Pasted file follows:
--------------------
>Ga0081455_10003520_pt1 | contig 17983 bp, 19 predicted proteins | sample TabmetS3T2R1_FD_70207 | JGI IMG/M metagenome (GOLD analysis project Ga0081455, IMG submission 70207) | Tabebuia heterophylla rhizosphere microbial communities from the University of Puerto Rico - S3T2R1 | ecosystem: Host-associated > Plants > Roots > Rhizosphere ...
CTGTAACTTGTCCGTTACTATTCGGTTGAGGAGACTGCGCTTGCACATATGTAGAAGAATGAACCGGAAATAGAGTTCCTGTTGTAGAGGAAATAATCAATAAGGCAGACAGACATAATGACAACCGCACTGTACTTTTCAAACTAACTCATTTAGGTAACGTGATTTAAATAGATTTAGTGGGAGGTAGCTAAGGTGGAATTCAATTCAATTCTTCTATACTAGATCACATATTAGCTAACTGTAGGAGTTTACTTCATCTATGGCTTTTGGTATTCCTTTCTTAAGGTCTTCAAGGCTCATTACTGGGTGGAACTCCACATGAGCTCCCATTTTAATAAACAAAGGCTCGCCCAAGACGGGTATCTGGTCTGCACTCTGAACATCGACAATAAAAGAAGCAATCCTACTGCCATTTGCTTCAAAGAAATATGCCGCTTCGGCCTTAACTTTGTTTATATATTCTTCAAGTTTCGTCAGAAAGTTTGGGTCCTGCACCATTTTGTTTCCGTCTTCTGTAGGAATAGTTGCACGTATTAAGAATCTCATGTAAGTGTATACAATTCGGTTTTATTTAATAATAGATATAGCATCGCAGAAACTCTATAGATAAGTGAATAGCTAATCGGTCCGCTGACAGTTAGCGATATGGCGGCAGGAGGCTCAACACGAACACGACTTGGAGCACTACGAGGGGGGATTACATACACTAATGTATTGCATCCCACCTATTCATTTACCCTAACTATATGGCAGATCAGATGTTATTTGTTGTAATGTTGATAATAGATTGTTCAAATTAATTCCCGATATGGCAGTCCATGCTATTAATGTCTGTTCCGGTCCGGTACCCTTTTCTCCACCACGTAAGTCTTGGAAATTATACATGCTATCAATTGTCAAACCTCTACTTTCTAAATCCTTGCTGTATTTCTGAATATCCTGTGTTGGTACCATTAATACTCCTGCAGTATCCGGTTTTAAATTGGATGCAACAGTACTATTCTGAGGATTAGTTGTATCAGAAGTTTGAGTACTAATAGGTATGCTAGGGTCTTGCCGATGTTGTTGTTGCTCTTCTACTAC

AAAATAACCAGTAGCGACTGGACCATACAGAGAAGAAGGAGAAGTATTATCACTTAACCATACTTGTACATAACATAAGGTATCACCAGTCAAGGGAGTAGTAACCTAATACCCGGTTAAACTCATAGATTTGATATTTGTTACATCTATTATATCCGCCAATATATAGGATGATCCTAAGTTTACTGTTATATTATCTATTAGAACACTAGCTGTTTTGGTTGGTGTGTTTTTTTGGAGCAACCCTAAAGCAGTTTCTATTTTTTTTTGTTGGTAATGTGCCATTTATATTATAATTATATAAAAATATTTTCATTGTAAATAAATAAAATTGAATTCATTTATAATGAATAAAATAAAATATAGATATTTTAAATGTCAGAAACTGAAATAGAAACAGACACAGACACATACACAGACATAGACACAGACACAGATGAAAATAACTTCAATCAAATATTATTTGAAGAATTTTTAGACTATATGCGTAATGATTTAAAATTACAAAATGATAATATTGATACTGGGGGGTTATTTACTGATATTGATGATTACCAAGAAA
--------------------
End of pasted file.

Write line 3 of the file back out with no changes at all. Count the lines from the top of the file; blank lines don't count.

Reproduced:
AAAATAACCAGTAGCGACTGGACCATACAGAGAAGAAGGAGAAGTATTATCACTTAACCATACTTGTACATAACATAAGGTATCACCAGTCAAGGGAGTAGTAACCTAATACCCGGTTAAACTCATAGATTTGATATTTGTTACATCTATTATATCCGCCAATATATAGGATGATCCTAAGTTTACTGTTATATTATCTATTAGAACACTAGCTGTTTTGGTTGGTGTGTTTTTTTGGAGCAACCCTAAAGCAGTTTCTATTTTTTTTTGTTGGTAATGTGCCATTTATATTATAATTATATAAAAATATTTTCATTGTAAATAAATAAAATTGAATTCATTTATAATGAATAAAATAAAATATAGATATTTTAAATGTCAGAAACTGAAATAGAAACAGACACAGACACATACACAGACATAGACACAGACACAGATGAAAATAACTTCAATCAAATATTATTTGAAGAATTTTTAGACTATATGCGTAATGATTTAAAATTACAAAATGATAATATTGATACTGGGGGGTTATTTACTGATATTGATGATTACCAAGAAA